I mentioned that time is at a premium at the Olympics. This is really an understatement. The typical hours of an Olympic photographer are 9 a.m. until 2 a.m. every day. This is the one time in my life where I eat to survive, not to enjoy the food. For me, just about every waking moment is taken up by prepping, shooting, downloading, moving from one location to another, editing, posting, and blogging. I was under contractual obligations to go through my images from each game and get them back to Team USA within two hours of the completion of that event. That means that I am going through thousands of photos, finding the best 10 or 15 shots, adjusting them (exposure, white balance, croppingâ”no cloning is allowed), and then sending them through ftp back to the U.S. Most nights in London, I was eating a quick dinner at midnight while posting a blog or the last images from that day.

The key to shooting the Olympics, like so many other photography assignments, is to tell a story. For this reason, I'm always acutely aware of what is happening in front of me as I capture my images. Who is the star? Who just made a game-changing mistake? Who is the most interesting person to the audience back home?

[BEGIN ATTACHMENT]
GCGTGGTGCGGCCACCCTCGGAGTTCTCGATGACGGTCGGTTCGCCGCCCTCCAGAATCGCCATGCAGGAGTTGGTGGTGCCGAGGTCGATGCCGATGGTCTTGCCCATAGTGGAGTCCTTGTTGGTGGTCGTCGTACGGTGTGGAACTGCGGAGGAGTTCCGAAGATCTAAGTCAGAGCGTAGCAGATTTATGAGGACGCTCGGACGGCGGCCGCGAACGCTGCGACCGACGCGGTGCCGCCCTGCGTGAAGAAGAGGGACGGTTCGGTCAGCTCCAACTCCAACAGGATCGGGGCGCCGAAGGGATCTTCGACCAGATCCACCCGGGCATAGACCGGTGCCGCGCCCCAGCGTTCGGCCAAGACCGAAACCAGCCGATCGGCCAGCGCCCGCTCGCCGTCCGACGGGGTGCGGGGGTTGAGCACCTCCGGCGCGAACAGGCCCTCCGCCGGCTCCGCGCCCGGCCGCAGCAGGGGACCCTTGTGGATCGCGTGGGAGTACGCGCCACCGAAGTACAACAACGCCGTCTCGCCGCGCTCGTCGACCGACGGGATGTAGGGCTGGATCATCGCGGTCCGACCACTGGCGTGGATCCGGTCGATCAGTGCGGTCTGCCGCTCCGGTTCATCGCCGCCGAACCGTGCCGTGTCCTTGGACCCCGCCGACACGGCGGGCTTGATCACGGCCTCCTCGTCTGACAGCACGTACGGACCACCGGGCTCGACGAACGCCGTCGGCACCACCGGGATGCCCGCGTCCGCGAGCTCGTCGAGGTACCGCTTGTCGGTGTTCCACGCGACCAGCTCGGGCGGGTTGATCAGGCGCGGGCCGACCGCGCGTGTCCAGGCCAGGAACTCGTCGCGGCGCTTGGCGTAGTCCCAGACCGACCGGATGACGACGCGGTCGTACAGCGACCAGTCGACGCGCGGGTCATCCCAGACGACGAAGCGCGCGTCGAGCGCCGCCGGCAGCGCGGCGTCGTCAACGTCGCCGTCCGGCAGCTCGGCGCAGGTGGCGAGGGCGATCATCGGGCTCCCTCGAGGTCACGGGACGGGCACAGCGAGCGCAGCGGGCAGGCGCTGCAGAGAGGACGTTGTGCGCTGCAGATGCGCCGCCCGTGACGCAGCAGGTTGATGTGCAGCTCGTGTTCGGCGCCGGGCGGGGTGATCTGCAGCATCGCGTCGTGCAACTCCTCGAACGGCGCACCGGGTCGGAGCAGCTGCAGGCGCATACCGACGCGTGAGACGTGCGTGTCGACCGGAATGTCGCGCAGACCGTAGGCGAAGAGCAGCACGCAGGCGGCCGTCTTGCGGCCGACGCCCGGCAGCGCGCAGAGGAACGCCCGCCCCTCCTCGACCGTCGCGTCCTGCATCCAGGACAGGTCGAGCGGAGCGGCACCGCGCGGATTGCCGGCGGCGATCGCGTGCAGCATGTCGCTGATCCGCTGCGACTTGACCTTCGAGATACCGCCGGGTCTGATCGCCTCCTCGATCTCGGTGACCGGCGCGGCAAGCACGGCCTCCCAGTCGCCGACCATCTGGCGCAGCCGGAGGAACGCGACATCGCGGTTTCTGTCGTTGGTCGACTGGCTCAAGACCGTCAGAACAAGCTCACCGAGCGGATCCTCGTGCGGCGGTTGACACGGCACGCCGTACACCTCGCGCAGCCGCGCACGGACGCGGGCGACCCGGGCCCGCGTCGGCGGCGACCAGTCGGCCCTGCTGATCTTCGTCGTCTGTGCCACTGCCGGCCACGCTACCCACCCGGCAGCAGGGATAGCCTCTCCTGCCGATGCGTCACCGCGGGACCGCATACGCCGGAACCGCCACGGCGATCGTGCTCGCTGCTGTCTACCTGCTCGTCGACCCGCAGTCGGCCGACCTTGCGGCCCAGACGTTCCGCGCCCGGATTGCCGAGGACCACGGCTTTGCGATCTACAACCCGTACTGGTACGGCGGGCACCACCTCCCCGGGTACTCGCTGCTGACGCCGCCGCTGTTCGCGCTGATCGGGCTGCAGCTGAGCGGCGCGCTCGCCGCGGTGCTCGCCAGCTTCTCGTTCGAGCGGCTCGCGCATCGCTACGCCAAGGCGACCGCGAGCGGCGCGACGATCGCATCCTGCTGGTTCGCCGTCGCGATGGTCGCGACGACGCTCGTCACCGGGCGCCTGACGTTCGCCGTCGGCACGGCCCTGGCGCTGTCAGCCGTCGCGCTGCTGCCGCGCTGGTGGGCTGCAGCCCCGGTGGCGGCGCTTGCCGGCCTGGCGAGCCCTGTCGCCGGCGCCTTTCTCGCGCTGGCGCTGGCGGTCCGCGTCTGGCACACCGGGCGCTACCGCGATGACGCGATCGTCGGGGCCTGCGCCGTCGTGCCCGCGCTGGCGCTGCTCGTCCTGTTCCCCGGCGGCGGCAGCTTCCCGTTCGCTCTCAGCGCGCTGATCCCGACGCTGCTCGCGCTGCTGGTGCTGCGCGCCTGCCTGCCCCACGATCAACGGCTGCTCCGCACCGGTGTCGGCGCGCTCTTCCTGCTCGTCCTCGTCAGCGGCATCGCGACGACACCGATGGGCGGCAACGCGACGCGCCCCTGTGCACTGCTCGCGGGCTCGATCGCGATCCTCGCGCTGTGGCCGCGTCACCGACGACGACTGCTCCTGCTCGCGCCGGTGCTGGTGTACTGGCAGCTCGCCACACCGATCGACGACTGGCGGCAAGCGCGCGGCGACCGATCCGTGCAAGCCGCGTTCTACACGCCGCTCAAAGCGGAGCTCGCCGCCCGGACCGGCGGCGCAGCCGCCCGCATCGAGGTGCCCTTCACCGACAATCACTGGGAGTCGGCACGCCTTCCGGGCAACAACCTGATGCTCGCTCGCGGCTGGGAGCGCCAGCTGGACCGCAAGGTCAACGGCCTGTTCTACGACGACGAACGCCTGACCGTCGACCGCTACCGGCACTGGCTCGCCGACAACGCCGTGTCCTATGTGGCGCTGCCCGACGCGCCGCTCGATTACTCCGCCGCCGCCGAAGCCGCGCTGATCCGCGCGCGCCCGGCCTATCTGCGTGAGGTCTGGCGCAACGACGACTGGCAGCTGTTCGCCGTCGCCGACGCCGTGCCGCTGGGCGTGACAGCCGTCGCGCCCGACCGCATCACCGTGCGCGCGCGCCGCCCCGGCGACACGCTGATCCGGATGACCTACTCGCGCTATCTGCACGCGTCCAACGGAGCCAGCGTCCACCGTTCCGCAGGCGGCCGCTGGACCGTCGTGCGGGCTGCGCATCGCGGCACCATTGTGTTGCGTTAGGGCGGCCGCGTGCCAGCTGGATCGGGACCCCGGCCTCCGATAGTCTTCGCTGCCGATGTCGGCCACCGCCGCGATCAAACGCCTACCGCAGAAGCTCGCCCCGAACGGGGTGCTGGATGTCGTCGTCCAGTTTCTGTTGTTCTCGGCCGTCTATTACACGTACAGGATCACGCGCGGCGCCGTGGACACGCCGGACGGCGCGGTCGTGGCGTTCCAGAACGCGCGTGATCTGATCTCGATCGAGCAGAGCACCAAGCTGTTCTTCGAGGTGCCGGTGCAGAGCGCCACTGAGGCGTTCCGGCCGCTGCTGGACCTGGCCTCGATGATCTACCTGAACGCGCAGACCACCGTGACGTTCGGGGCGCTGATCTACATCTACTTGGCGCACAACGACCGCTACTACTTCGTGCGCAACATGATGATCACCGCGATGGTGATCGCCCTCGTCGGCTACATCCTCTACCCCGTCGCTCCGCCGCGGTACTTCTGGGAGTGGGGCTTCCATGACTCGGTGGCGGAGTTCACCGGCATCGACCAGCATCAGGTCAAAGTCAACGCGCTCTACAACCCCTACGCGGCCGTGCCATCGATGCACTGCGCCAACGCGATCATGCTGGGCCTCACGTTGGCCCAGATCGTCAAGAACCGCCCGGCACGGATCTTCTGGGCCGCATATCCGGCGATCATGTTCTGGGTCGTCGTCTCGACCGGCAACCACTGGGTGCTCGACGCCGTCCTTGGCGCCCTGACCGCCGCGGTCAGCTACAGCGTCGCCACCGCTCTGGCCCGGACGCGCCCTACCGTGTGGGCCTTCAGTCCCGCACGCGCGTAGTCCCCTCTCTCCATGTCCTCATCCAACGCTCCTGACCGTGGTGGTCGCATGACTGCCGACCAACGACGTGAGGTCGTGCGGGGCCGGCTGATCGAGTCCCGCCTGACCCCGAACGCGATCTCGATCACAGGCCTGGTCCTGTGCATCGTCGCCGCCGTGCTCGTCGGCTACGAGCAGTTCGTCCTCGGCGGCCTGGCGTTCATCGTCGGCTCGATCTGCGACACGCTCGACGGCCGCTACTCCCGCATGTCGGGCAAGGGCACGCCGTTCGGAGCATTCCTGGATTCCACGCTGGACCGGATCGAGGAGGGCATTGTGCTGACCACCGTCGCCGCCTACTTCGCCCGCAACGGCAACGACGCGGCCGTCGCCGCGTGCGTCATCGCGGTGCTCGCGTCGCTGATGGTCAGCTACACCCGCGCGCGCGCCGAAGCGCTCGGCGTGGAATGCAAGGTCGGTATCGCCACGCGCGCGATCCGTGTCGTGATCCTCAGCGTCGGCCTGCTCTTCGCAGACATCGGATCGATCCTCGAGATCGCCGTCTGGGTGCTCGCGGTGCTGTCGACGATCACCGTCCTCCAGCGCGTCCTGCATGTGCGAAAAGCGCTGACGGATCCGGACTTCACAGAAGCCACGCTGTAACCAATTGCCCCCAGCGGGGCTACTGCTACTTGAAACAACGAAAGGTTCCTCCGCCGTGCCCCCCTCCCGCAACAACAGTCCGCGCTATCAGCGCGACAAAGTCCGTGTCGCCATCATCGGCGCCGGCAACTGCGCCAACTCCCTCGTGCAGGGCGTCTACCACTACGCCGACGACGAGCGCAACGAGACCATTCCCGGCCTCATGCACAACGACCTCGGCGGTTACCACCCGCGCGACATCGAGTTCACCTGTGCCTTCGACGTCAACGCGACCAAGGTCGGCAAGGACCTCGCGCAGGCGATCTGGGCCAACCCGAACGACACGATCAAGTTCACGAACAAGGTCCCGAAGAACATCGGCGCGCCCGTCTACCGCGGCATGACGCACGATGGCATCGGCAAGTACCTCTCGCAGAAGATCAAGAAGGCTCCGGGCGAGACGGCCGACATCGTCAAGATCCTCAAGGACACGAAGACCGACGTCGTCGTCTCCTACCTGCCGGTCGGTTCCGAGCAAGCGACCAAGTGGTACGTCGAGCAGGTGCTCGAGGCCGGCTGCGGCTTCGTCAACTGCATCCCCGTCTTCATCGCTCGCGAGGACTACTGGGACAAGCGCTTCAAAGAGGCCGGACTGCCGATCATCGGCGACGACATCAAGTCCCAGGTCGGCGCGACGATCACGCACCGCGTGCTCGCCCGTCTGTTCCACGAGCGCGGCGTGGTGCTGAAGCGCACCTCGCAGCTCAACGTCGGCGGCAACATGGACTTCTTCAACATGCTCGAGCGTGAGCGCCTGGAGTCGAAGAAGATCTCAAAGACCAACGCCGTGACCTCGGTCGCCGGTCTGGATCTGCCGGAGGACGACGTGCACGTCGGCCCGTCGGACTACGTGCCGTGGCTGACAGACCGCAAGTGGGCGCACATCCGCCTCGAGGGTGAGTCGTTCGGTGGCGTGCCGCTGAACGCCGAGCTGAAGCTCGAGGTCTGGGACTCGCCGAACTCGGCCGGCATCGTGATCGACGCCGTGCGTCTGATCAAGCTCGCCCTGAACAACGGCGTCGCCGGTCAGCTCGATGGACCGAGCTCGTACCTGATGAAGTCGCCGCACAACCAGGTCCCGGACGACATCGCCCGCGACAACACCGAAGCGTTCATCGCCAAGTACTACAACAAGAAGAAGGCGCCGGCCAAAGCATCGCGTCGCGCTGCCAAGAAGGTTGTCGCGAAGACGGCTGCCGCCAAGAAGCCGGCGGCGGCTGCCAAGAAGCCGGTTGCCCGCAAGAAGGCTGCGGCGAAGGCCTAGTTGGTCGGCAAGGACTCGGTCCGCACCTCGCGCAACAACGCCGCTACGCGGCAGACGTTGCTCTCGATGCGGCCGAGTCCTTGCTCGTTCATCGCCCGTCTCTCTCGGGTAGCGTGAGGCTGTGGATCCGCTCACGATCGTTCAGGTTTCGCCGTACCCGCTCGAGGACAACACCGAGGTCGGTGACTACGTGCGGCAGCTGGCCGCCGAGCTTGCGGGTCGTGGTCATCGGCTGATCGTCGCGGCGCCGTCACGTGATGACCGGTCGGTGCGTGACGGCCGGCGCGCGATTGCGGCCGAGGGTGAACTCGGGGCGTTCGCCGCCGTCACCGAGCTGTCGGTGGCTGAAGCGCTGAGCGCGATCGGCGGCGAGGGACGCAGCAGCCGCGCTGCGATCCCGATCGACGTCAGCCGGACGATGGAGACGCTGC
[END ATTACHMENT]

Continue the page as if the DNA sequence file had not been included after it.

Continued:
The Advantages
Along with all of the challenges of shooting the Olympics, come the big advantages of being there. First of all, I am at the Olympics! Even though I have photographed three of these events already, I still get chills thinking about the next one. There is a very special vibe at the Games, with most people very excited to be there, and lots of geographic pride. This leads me to the next advantage: I get to represent my country. Not as an athlete, but as a professional who is there to do my job and do it as well as possible. Heck, I'm competing to get that "gold medal shot" that nobody else captured.

As a fully accredited photographer at the Olympics, I have the best seats in the house and often times get a chance to mingle with the athletes. And every shot that I take is another piece of history being captured.

While one of the biggest challenges is dealing with hundreds or thousands of photographers vying for the killer shot, it's also one of the best advantages of being at the Olympics. I get a chance to meet amazing photographers from all over the world, and see them again at the next Games. Spending time together in this pressure-cooker environment makes you a close-knit family in a short amount of time.

Another great advantage of shooting the Olympics is that I get a chance to photograph unique and varied sports. Trust me, there isn't a whole lot of bobsledding action in the San Francisco area! I love the challenge of shooting something different, and often find that my favorite images from the Games are from sports that were new for me.

Shooting the Olympics does provide one large business advantage for me. It helps me to build my reputation within the photo community. And I won't lie; having the Olympic credentials definitely impresses potential clients. In this competitive environment, if this helps me differentiate myself from the other photographers in my area, that's a good thing.

Lastly, and most importantly, shooting the Olympics is fun! Sure, it is a ton of pressure, endless work, and crazy long hours, but it is a blast nonetheless.